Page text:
Minister of State Patrick O’Donovan Picture: Sportsfile
NO town in County Limerick has been identified for specific funding under the government’s €2bn Urban Regeneration and Development programme for towns with a population of under 10,000.
This emerged last week when details of the programme were released and towns such as Shannon and Thurles were specifically named as eligible for funding under this particular programme. Limerick city was also included in the list of cities earmarked for funding.
However, it may be possible that towns like Newcastle West, Abbeyfeale, Kilmallock and Castleconnell as well as other smaller towns and villages could benefit from the €1bn Rural Development Fund, provided the right projects are selected.
Minister of State, Patrick O’Donovan, welcomed the release of the details of both these funds and of the Climate Action and Innovation and Disruptive Technologies funds, with a total funding of €4bn. This money, he said, had been announced as part of Project Ireland 2040 earlier this year and would be allocated to projects that can show a positive impact in communities across the country.
“I am particularly happy that the Rural Development Fund, which is important for Limerick, will be administered by Minister Michael Ring and will be aimed at ensuring that rural communities are able to access increased levels of funding over a ten year period,” he said.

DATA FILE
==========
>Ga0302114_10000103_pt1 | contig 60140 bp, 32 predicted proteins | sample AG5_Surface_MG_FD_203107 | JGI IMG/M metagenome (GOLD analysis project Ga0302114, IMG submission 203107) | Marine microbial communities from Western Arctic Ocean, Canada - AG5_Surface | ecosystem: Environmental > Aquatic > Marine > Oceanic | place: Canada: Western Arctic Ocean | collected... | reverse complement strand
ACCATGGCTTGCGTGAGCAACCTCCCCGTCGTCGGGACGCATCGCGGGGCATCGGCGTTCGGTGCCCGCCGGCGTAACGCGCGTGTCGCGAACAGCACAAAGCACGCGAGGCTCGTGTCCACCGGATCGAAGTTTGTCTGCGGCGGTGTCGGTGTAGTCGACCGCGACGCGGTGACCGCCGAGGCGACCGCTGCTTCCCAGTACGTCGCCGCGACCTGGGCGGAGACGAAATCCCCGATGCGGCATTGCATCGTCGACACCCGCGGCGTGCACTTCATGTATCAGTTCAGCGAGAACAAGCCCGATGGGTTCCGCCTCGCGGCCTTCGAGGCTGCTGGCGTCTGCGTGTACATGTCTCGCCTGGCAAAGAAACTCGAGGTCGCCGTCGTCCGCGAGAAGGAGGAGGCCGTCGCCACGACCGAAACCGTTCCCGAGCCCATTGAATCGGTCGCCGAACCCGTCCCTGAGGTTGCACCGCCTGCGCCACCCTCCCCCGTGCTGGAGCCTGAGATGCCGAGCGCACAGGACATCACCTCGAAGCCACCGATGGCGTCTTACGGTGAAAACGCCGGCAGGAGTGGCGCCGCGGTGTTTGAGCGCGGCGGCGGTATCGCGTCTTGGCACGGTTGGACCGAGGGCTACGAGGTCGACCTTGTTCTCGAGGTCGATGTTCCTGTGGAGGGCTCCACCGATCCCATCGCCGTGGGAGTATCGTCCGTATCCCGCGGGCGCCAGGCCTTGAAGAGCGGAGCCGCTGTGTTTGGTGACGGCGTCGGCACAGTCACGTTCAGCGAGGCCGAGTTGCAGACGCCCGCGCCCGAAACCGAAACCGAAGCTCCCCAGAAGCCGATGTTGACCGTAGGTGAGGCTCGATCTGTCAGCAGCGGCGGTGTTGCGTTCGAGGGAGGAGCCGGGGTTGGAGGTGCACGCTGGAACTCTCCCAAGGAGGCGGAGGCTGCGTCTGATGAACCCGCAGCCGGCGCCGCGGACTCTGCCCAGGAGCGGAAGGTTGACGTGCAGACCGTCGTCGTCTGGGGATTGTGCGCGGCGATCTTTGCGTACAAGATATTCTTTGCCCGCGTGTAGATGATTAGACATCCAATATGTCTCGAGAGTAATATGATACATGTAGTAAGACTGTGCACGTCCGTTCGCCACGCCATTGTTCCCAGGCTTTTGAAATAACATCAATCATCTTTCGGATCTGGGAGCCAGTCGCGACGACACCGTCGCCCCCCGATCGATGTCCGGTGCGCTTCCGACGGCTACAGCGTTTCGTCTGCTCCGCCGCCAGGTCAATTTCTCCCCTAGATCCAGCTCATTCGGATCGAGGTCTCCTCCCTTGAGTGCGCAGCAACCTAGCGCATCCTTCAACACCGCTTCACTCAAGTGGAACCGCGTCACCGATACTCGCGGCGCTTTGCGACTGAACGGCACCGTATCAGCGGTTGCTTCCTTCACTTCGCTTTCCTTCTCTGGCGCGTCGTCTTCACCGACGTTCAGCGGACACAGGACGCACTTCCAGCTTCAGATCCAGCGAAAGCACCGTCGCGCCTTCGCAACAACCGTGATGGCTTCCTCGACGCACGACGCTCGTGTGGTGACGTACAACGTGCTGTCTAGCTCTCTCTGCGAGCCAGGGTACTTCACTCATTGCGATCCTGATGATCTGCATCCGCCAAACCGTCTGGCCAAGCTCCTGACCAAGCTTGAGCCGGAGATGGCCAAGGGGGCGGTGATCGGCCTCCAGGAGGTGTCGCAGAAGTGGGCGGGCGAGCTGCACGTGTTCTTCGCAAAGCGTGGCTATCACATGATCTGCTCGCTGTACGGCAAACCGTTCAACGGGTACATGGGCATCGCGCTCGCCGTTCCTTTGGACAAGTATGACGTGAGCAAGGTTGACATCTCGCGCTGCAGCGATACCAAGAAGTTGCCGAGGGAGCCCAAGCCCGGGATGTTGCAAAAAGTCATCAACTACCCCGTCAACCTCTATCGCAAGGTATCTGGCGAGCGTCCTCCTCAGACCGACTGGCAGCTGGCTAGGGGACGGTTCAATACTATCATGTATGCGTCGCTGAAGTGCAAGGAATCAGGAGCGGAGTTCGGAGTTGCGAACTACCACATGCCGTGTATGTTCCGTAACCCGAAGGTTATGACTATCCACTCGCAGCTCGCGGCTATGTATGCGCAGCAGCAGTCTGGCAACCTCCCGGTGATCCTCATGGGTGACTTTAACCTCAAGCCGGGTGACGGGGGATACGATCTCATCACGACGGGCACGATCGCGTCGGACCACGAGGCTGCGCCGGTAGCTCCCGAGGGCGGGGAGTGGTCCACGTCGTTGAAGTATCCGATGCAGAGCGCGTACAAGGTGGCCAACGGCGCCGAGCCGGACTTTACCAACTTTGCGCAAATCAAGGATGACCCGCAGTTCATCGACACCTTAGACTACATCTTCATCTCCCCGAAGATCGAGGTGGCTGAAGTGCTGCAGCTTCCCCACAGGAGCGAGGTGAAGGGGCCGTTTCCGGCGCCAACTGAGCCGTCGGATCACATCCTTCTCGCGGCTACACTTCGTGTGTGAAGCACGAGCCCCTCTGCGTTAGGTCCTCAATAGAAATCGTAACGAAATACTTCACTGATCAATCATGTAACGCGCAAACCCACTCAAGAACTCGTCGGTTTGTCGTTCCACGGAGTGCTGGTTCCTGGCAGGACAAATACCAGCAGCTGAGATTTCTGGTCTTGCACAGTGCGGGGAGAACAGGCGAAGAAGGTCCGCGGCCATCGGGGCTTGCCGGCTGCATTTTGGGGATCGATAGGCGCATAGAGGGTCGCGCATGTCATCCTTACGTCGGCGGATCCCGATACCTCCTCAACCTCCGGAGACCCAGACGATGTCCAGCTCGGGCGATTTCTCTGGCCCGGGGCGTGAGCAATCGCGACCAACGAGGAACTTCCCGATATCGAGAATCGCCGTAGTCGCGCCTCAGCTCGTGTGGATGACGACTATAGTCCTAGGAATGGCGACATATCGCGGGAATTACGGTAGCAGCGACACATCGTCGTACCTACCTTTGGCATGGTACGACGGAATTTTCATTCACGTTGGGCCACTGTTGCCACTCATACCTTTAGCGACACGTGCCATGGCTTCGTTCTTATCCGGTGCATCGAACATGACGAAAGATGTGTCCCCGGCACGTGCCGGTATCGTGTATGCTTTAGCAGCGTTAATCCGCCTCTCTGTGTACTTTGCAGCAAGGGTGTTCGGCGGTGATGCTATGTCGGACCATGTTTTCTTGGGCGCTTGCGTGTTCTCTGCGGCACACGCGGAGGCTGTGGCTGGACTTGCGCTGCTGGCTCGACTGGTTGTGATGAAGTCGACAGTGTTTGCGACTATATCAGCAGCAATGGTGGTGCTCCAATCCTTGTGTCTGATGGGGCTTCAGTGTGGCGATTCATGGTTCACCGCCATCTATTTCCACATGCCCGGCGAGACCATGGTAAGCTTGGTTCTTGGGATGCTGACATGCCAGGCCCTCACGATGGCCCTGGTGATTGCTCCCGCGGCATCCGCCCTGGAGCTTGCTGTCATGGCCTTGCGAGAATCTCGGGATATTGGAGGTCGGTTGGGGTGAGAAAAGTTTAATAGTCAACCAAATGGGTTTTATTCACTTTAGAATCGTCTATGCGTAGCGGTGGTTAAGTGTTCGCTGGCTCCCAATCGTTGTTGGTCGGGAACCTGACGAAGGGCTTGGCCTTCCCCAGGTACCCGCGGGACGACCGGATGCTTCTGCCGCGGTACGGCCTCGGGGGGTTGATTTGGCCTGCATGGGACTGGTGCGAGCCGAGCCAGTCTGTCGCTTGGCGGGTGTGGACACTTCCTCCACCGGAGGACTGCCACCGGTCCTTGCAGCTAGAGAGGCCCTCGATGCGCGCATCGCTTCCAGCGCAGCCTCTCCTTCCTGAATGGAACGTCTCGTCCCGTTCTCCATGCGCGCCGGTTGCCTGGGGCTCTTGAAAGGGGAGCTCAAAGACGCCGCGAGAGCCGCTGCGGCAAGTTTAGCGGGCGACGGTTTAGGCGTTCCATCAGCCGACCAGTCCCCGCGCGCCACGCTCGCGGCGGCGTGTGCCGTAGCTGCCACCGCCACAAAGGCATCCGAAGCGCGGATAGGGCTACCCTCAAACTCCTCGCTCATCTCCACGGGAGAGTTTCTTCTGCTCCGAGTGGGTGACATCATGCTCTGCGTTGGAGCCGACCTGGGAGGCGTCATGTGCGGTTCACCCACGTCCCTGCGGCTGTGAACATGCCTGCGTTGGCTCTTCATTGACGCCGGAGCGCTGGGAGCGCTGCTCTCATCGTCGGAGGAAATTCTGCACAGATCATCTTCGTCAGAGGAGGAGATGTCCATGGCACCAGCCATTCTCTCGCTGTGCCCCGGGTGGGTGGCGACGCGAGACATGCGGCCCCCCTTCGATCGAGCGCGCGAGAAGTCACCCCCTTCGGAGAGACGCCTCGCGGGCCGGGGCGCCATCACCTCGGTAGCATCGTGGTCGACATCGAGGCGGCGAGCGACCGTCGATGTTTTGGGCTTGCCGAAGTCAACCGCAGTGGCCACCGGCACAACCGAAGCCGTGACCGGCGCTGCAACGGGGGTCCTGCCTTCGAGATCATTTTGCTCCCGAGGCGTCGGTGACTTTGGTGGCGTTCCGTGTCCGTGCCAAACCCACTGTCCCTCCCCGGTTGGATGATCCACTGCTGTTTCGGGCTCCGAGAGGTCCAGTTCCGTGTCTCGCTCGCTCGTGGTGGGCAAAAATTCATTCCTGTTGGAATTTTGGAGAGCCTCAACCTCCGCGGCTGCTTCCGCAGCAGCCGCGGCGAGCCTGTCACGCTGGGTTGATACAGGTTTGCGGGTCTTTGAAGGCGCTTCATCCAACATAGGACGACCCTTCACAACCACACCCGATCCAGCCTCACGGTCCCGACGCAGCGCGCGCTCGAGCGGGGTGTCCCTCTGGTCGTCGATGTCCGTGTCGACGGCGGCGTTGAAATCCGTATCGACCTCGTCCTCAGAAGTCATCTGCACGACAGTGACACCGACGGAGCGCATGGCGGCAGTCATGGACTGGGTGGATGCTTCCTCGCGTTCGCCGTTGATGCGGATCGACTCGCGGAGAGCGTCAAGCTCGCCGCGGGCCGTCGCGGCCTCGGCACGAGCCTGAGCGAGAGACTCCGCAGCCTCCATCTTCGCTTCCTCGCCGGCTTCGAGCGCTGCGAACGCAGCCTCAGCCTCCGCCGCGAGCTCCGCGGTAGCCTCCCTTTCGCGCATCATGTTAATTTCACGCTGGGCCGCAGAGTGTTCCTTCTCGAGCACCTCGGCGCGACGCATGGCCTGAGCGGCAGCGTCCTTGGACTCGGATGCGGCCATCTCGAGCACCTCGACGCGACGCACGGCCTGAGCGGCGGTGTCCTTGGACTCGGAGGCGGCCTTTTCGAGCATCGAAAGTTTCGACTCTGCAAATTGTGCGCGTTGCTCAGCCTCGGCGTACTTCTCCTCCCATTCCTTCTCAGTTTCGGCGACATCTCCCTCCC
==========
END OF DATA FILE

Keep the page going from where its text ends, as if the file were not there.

One of the objectives of the Rural Regeneration fund, Minister O’Donovan said, was to strengthen rural economies and rural communities by rejuvenating smaller towns and villages.
“The fund will target towns with a population of less than 10,000 people, as well as villages and outlying rural areas.
“Detailed criteria are now being developed for the first call for proposals which will be announced in the coming weeks,” he added.
The type of initiatives the fund will support will include addressing infrastructural deficits in towns and villages, encouraging entrepreneurship, and enhancing heritage and community assets in rural areas.
Collaboration and collaborative approaches will be encouraged.
It was, the minister said, about pooling assets and working with communities “to transform our rural towns and villages and their outlying areas.”
For a project to succeed, it must demonstrate a capacity to add value to other public investments. And there will be a co-funding requirement up to 25%. The first phase will also allow for technical supports for preparatory groundwork for future investments.
It remains to be seen whether some of this €1bn fund will be available to partnership bodies such as West Limerick Resources which has appealed for an additional €1m to fund a number of shovel ready projects in different communities.